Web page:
And then the markets were screaming for a concerted rate efforts. They got it (granted, FAR TOO LATE!). But did it work? Nope.
So what now?
What about politics and politicians?
The $700 billion U.S. bailout package was what was needed. NOTHING else would save the markets. Ok, there it is now. Saved the markets? Nope.
Bailout packages for Europe were needed. OK, the Europeans could sadly not come up with a COMMON PLAN, but hell's bells, why does anybody seriously expect a COMMON EU-WIDE bailout plan, when we have such different countries with different situations of their respective economies and banking industries to deal with?
I don't know about you, but I have had this Titanic feeling for quite a while now.
There was this big, fat, menacing iceberg straight ahead, a few alert crew members (NOT the senior officers, mind) spotted it early enough and sounded warnings. And a few journalists, too, sort of from the lower deck (your's truly included, if you recall).
Ok, I could write about WHAT exactly ECB President Jean-Claude Trichet said or didn´t say at today´s press briefing following the expected "rates on hold" from the Euro tower ...
OK, Frau Wadhwa has ALWAYS been a great fan of our very own Rick Santelli \(hey, even my Mum loves him and that HAS to count for something!\)... And throughout this crisis that has mushroomed into a very nasty nuclear cloud before us, I have always maintained -- and often said so on-air and off! -- that good old Rick is one of the few voices of common sense and reason in the markets and on our very own channel. Today's performance and outburst from the market pit once again proved that to me with a vengeance!!!!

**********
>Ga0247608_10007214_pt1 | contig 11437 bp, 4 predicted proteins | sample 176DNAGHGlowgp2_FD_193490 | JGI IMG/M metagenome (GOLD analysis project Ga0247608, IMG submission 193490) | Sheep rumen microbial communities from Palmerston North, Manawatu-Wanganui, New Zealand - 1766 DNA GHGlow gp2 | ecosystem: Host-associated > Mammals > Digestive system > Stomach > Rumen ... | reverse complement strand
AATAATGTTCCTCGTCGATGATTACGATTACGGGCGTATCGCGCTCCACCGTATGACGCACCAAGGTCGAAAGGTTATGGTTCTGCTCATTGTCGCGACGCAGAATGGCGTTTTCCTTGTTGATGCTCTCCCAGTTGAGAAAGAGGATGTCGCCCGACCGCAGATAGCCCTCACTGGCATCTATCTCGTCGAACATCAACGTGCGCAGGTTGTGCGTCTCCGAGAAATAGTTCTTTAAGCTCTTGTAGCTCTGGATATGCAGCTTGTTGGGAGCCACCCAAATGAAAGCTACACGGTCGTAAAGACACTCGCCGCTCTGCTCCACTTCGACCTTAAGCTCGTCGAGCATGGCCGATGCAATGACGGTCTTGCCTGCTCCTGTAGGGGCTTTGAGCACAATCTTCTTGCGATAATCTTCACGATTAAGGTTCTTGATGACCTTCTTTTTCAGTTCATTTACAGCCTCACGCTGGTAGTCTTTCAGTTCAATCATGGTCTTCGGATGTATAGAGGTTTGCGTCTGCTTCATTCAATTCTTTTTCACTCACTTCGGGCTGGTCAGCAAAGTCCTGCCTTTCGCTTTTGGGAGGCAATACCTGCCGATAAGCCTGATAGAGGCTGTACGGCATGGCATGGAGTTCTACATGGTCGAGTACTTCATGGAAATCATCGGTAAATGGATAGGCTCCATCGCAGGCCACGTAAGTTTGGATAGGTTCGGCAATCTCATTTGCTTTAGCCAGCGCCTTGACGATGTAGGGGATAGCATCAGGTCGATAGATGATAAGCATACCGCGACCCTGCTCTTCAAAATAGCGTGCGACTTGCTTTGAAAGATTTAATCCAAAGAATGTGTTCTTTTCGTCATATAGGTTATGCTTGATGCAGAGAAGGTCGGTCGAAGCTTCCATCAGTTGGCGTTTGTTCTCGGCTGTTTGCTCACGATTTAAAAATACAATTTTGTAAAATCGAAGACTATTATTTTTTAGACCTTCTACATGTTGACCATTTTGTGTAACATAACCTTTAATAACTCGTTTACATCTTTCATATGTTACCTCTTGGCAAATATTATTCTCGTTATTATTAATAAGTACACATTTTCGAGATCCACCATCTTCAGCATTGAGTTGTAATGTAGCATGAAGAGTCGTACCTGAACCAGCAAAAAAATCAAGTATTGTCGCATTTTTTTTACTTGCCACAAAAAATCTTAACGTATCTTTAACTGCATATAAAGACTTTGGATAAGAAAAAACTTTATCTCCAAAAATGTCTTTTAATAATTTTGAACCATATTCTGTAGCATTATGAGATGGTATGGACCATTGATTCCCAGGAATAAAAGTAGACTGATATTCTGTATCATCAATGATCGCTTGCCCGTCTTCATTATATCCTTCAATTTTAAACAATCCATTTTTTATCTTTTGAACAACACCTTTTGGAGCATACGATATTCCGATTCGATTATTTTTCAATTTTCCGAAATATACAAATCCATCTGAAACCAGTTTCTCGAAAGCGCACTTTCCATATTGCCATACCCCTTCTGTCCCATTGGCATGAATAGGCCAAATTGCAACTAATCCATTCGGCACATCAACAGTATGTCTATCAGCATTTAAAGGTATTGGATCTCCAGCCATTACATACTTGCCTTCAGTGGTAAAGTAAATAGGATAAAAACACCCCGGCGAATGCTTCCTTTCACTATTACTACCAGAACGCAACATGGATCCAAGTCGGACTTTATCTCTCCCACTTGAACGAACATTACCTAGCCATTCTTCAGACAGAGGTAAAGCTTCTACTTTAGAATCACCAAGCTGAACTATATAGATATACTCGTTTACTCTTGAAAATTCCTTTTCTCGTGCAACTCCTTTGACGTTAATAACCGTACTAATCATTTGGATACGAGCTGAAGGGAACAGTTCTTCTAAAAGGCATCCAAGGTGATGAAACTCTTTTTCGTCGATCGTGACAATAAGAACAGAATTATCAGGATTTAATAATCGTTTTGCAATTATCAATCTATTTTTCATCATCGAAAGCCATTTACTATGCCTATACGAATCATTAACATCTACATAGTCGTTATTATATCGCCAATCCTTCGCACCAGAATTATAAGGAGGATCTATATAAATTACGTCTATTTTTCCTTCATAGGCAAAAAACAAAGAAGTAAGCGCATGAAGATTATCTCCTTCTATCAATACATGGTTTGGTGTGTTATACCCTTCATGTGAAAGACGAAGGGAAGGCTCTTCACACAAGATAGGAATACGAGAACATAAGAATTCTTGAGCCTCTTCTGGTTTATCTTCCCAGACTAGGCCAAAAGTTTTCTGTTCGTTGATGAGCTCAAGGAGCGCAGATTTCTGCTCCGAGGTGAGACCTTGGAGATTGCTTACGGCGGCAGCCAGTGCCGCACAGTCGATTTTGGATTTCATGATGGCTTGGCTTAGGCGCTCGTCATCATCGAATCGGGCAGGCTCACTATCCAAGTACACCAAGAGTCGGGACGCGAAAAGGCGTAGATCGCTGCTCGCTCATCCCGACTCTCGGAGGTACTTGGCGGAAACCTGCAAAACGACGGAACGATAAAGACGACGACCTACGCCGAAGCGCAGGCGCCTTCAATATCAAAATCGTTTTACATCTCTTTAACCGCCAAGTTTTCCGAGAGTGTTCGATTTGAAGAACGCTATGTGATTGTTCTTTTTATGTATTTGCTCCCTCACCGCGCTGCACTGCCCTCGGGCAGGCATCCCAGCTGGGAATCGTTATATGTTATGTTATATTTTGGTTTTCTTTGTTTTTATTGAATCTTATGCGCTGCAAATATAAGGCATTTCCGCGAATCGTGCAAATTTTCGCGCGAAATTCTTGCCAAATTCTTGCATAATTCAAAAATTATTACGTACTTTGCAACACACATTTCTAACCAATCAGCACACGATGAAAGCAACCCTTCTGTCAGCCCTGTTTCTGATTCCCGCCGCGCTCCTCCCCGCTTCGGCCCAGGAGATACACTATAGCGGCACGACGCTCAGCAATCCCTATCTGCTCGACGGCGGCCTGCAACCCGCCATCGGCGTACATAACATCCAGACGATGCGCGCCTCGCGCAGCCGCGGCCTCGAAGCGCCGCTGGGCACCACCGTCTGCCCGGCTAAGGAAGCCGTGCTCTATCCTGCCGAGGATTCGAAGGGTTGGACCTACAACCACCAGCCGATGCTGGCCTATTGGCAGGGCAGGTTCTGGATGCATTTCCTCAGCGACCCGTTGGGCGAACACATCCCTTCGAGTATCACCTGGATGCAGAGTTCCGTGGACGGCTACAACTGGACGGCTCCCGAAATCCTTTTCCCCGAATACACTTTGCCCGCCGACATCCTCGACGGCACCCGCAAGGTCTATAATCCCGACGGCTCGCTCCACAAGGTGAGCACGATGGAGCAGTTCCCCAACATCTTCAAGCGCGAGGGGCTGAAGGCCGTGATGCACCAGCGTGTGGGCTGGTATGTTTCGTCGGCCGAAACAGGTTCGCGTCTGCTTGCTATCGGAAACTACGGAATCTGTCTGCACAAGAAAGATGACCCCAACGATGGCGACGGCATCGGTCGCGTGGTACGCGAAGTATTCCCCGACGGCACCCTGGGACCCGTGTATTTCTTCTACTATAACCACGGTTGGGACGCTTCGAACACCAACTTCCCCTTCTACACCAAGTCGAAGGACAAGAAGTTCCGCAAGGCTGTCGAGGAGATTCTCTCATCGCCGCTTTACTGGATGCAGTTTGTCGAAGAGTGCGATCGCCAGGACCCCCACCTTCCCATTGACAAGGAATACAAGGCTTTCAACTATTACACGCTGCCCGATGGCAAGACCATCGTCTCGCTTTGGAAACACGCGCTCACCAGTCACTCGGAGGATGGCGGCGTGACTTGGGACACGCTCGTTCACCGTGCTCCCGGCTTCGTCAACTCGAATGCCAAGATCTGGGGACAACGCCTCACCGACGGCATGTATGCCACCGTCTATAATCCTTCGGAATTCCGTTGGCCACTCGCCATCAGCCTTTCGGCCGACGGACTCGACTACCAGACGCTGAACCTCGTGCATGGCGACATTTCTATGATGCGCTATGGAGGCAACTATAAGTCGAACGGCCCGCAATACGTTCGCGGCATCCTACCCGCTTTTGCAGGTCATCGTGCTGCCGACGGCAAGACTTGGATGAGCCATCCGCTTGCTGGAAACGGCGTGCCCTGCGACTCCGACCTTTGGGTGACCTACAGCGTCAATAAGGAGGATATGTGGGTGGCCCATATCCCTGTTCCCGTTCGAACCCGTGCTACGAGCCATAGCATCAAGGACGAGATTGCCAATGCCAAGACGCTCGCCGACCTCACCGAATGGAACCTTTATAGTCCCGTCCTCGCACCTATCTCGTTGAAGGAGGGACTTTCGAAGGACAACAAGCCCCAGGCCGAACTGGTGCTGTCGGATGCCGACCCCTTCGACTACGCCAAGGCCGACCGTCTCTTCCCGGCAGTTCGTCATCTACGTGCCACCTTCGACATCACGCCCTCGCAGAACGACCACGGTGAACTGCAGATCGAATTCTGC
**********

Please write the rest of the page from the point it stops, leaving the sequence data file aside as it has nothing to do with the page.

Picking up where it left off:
Rick, it's official: You rock! Hang in there! I for one am totally with ya! Or in more dramatic terms:
Rick Santelli über alles, über alles auf dem Markt!
There, I hear our Rick debating with the changing troops of other CNBC colleagues that "this is no time for ideology, " that politicians need to "get their thumbs out" and sign up on these much needed fund injections into the ailing system and "work out the details later."
There, I hear some of those usually oh-so-cool and smart market players, bankers and Gordon Gecko-sound-a-likes with panic in their eyes and screeching, frantic voices hysterically calling for action NOW, because "we have no time." Because the market is losing another 500 today or tomorrow and more banks are going to go bust and the economy is failing fast -- and, and, and...
If it weren't so sad and so serious, I could have burst out laughing. No, not good old Teutonic Schadenfreude... No need for that. OUR bankers and politicians were eager enough to buy that "American" banking dream of banking without the hindrance of common sense, let alone PRUDENCE only too well.
CNBC.com's Kim Khan is temporarily hijacking Eurocentric to provide blogs on the business of brewing from Oktoberfest in Munich.
There are two types of seating at the Oktoberfest tents: reserved and unreserved. My attempt at entering the reserved seating was blocked by security, press pass notwithstanding.